Rechargeable lithium-ion batteries are basically everywhere, powering everything from smartphones to notebooks, earbuds to gaming devices, and so much more.
But while the convenience of this ubiquitous (and Nobel Prize-winning) battery chemistry has radically changed the way we use and charge portable technology, lithium-ion is far from perfect.
The performance of lithium-ion batteries degrades over time, and sometimes flaws in the battery cells can lead to overheating and dangerous fire hazards – with companies sometimes having to issue urgent recalls for products that can explode without warning.
And as anybody who owns a smartphone, tablet, or laptop can attest, charging up lithium-ion batteries can be a slow and time-consuming process. On that front, scientists have some good news to report.
Researchers in Russia have developed a new type of battery technology that they say can charge approximately 10 times faster than existing lithium-ion batteries – a speed-up that could offer huge time-saving advantages if it got rolled out in everyday devices.
"A battery manufactured using our polymer will charge in seconds – about 10 times faster than a traditional lithium-ion battery," says electrochemistry researcher Oleg Levin from St Petersburg University. "This has already been demonstrated through a series of experiments."
The key to the new batteries is a kind of nitroxyl-based redox polymer, a material that can undergo reversible oxidation (loss of electrons) and reduction (gain of electrons) when it discharges and charges.
In this case, the redox polymer used is a synthesized form of NiSalen (nickel-salen), a metal-containing metallopolymer, in which chains of nickel and salen atoms act as molecular wires to boost electron conductivity, which is a limitation of nitroxyl-based polymer batteries.
"In nitroxyl‐based polymers the only charge‐transport pathway is electron hopping between adjacent redox centers, which is fast on the microscopic scale," the researchers explain in their study.
"Despite this, the macroscopic electron conductivity of nitroxyl‐based material appears to be very low."
In testing, the researchers explored a number of different polymer types, but the NiSalen chemistry was the only device that turned out to be stable and efficient, thanks to the way the nickel and salen structures worked as a conductive backbone. The structures simultaneously acted as a charge collector for nitroxyl pendants while also supporting the redox capacity of the substance.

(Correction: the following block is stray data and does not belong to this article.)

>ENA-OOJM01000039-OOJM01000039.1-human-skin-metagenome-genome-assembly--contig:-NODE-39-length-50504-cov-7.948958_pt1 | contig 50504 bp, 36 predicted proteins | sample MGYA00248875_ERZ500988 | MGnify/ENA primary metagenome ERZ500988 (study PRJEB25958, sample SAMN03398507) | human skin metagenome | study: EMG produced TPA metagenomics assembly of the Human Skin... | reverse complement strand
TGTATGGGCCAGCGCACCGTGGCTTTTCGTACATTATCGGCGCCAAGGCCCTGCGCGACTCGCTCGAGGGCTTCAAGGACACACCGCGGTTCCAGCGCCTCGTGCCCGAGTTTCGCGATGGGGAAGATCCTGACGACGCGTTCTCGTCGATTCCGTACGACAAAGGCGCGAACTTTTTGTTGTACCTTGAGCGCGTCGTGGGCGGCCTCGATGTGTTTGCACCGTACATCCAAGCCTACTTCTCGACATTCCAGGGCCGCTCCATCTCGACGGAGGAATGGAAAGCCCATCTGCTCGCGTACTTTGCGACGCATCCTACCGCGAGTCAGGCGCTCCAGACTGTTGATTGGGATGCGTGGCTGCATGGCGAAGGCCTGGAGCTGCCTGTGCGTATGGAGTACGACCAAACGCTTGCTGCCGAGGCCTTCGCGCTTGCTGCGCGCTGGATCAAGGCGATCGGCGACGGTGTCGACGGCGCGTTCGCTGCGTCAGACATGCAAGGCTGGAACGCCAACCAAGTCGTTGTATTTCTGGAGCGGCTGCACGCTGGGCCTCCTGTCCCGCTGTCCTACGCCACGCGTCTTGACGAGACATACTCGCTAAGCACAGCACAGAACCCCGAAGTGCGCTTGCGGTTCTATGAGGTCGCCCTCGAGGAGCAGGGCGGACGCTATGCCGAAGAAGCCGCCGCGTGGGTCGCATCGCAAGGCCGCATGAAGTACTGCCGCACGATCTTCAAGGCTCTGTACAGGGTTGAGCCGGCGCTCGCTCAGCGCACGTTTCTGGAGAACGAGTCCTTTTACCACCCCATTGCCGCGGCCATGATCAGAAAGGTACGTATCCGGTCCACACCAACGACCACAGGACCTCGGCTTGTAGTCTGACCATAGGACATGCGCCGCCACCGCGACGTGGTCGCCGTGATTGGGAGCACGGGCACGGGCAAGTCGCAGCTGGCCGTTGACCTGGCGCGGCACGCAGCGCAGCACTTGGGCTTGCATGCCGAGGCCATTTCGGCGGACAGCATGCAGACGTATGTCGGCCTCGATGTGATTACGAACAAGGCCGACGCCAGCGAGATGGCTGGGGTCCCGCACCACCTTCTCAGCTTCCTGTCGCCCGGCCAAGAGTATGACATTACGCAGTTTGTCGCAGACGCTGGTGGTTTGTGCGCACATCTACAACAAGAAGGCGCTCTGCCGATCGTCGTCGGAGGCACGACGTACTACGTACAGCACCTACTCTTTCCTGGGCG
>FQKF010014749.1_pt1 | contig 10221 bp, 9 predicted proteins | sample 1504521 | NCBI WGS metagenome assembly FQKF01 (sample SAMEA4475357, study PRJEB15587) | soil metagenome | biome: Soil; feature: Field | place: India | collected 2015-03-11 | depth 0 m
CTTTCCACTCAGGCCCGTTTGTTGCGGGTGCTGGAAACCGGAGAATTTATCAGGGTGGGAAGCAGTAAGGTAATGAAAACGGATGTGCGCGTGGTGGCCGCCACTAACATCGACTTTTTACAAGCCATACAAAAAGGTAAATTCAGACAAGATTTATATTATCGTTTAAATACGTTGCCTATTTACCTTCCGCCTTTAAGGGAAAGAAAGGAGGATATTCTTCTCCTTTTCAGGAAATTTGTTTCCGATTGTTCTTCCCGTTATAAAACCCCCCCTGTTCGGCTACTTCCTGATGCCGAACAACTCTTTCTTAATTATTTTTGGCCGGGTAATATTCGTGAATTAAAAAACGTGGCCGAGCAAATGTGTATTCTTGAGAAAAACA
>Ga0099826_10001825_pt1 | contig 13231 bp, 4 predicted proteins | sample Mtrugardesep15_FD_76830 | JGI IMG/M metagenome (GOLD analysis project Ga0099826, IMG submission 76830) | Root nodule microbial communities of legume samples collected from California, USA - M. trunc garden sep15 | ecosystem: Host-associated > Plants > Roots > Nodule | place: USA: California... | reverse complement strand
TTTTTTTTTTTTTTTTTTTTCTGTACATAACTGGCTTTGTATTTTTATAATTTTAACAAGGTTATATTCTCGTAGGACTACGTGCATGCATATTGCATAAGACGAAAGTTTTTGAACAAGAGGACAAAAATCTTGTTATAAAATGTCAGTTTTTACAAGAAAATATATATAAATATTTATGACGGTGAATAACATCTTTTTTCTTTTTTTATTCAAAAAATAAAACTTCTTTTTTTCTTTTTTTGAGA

The device also works well in low temperatures, which isn't something that can be said for temperature-sensitive lithium-ion batteries. Not that the speedy NiSalen is necessarily perfect in all areas just yet, however.
"At this stage, it is still lagging behind in terms of capacity – 30 to 40 percent lower than in lithium-ion batteries," Levin says.
"We are currently working to improve this indicator while maintaining the charge-discharge rate."
Theoretically, nitroxyl‐based polymers should ultimately offer good capacitive potential, so it may just be a matter of time before the team figures out how to tweak the battery so that it offers good charging headroom in addition to attractive conductivity.
Here's hoping, because in addition to the charging gains, there are other significant advantages this kind of battery could also deliver.
"It is safe to use – there is nothing that may pose a combustion hazard, unlike the cobalt-based batteries [including lithium-ion batteries] that are widespread today," Levin says.
"It also contains significantly less metals that can cause environmental harm. Nickel is present in our polymer in a small amount, but there is much less of it than in lithium-ion batteries."
The findings are reported in Batteries and Supercaps.